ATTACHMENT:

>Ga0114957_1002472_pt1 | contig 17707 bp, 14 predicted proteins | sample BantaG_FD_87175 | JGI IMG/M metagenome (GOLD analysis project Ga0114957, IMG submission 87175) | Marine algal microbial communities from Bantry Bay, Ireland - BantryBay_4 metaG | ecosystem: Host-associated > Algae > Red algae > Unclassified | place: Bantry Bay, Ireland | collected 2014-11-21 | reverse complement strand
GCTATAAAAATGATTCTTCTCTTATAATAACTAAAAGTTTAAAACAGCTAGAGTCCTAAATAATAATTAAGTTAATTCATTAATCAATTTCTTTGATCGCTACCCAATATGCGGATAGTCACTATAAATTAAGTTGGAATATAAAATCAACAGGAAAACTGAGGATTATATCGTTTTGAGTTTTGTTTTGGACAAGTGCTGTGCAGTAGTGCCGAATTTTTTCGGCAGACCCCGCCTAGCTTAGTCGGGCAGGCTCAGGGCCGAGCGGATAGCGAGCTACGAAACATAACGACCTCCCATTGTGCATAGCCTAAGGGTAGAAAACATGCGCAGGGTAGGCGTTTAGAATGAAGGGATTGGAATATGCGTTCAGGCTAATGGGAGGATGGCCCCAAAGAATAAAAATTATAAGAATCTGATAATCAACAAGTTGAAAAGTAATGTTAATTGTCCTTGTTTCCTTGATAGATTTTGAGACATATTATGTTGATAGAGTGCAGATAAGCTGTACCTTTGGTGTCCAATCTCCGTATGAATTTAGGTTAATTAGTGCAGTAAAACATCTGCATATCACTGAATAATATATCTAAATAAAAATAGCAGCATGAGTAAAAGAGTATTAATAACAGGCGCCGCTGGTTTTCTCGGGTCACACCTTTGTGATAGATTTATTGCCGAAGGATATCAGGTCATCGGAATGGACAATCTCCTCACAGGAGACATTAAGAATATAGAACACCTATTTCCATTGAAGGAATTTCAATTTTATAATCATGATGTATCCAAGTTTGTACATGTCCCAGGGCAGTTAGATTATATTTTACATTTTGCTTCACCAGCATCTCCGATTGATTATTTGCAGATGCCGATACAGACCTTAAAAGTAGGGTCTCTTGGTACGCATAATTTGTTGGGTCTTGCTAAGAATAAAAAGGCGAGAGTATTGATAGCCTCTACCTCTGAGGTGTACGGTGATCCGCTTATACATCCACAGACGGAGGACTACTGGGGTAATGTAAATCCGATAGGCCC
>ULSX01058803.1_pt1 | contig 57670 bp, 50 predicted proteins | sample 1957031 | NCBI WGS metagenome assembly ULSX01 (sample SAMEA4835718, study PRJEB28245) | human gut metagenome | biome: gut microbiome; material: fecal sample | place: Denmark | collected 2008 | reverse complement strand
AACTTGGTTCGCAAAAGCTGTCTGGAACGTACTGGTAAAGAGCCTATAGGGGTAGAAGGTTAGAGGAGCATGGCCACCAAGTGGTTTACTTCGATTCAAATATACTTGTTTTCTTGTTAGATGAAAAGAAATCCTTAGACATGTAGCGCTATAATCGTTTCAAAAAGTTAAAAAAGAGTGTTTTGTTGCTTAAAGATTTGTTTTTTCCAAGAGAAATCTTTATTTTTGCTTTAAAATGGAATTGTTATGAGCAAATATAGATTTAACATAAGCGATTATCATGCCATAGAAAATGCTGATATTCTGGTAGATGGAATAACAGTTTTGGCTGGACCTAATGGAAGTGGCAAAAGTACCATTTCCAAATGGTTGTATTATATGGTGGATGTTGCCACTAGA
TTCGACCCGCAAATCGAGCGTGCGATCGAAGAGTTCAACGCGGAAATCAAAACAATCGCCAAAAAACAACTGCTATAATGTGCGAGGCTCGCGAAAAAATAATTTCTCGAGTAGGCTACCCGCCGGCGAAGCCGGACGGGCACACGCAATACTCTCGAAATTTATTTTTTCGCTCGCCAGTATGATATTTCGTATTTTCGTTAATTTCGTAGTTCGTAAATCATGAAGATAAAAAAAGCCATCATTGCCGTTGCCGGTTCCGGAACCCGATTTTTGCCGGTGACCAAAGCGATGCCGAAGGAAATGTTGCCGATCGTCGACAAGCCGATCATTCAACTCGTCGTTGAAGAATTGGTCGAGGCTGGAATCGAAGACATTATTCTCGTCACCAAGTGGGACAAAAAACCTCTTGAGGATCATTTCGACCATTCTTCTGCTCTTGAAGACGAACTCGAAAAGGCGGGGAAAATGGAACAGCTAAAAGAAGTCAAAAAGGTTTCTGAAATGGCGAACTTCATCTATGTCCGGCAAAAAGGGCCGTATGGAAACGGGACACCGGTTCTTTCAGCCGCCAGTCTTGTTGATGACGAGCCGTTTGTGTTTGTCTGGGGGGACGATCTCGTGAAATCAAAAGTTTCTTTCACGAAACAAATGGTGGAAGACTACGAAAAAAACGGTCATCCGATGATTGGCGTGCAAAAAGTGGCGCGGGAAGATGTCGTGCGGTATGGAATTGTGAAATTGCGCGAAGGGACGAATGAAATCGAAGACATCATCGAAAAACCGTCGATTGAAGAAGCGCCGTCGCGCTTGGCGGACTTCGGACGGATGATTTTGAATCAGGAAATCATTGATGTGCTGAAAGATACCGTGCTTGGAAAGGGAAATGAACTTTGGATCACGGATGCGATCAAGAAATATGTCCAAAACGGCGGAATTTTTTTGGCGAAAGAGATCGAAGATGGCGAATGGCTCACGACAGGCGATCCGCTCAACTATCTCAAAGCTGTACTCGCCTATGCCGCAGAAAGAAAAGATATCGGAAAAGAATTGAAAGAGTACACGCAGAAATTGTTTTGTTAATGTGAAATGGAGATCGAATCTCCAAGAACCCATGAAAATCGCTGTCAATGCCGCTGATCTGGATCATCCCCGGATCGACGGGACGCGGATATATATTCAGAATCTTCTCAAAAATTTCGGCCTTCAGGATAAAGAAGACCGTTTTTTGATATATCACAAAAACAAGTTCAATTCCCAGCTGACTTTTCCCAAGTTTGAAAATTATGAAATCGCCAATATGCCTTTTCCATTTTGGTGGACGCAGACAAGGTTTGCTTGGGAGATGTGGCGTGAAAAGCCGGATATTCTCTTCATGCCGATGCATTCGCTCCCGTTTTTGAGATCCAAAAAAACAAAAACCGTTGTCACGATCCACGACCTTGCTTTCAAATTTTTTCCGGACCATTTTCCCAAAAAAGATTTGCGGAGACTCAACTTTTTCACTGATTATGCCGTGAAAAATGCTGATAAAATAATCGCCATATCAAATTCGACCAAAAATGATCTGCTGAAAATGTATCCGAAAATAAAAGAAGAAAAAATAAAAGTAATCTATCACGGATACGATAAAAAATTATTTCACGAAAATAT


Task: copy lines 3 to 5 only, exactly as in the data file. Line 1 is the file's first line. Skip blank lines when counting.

>ULSX01058803.1_pt1 | contig 57670 bp, 50 predicted proteins | sample 1957031 | NCBI WGS metagenome assembly ULSX01 (sample SAMEA4835718, study PRJEB28245) | human gut metagenome | biome: gut microbiome; material: fecal sample | place: Denmark | collected 2008 | reverse complement strand
AACTTGGTTCGCAAAAGCTGTCTGGAACGTACTGGTAAAGAGCCTATAGGGGTAGAAGGTTAGAGGAGCATGGCCACCAAGTGGTTTACTTCGATTCAAATATACTTGTTTTCTTGTTAGATGAAAAGAAATCCTTAGACATGTAGCGCTATAATCGTTTCAAAAAGTTAAAAAAGAGTGTTTTGTTGCTTAAAGATTTGTTTTTTCCAAGAGAAATCTTTATTTTTGCTTTAAAATGGAATTGTTATGAGCAAATATAGATTTAACATAAGCGATTATCATGCCATAGAAAATGCTGATATTCTGGTAGATGGAATAACAGTTTTGGCTGGACCTAATGGAAGTGGCAAAAGTACCATTTCCAAATGGTTGTATTATATGGTGGATGTTGCCACTAGA
TTCGACCCGCAAATCGAGCGTGCGATCGAAGAGTTCAACGCGGAAATCAAAACAATCGCCAAAAAACAACTGCTATAATGTGCGAGGCTCGCGAAAAAATAATTTCTCGAGTAGGCTACCCGCCGGCGAAGCCGGACGGGCACACGCAATACTCTCGAAATTTATTTTTTCGCTCGCCAGTATGATATTTCGTATTTTCGTTAATTTCGTAGTTCGTAAATCATGAAGATAAAAAAAGCCATCATTGCCGTTGCCGGTTCCGGAACCCGATTTTTGCCGGTGACCAAAGCGATGCCGAAGGAAATGTTGCCGATCGTCGACAAGCCGATCATTCAACTCGTCGTTGAAGAATTGGTCGAGGCTGGAATCGAAGACATTATTCTCGTCACCAAGTGGGACAAAAAACCTCTTGAGGATCATTTCGACCATTCTTCTGCTCTTGAAGACGAACTCGAAAAGGCGGGGAAAATGGAACAGCTAAAAGAAGTCAAAAAGGTTTCTGAAATGGCGAACTTCATCTATGTCCGGCAAAAAGGGCCGTATGGAAACGGGACACCGGTTCTTTCAGCCGCCAGTCTTGTTGATGACGAGCCGTTTGTGTTTGTCTGGGGGGACGATCTCGTGAAATCAAAAGTTTCTTTCACGAAACAAATGGTGGAAGACTACGAAAAAAACGGTCATCCGATGATTGGCGTGCAAAAAGTGGCGCGGGAAGATGTCGTGCGGTATGGAATTGTGAAATTGCGCGAAGGGACGAATGAAATCGAAGACATCATCGAAAAACCGTCGATTGAAGAAGCGCCGTCGCGCTTGGCGGACTTCGGACGGATGATTTTGAATCAGGAAATCATTGATGTGCTGAAAGATACCGTGCTTGGAAAGGGAAATGAACTTTGGATCACGGATGCGATCAAGAAATATGTCCAAAACGGCGGAATTTTTTTGGCGAAAGAGATCGAAGATGGCGAATGGCTCACGACAGGCGATCCGCTCAACTATCTCAAAGCTGTACTCGCCTATGCCGCAGAAAGAAAAGATATCGGAAAAGAATTGAAAGAGTACACGCAGAAATTGTTTTGTTAATGTGAAATGGAGATCGAATCTCCAAGAACCCATGAAAATCGCTGTCAATGCCGCTGATCTGGATCATCCCCGGATCGACGGGACGCGGATATATATTCAGAATCTTCTCAAAAATTTCGGCCTTCAGGATAAAGAAGACCGTTTTTTGATATATCACAAAAACAAGTTCAATTCCCAGCTGACTTTTCCCAAGTTTGAAAATTATGAAATCGCCAATATGCCTTTTCCATTTTGGTGGACGCAGACAAGGTTTGCTTGGGAGATGTGGCGTGAAAAGCCGGATATTCTCTTCATGCCGATGCATTCGCTCCCGTTTTTGAGATCCAAAAAAACAAAAACCGTTGTCACGATCCACGACCTTGCTTTCAAATTTTTTCCGGACCATTTTCCCAAAAAAGATTTGCGGAGACTCAACTTTTTCACTGATTATGCCGTGAAAAATGCTGATAAAATAATCGCCATATCAAATTCGACCAAAAATGATCTGCTGAAAATGTATCCGAAAATAAAAGAAGAAAAAATAAAAGTAATCTATCACGGATACGATAAAAAATTATTTCACGAAAATAT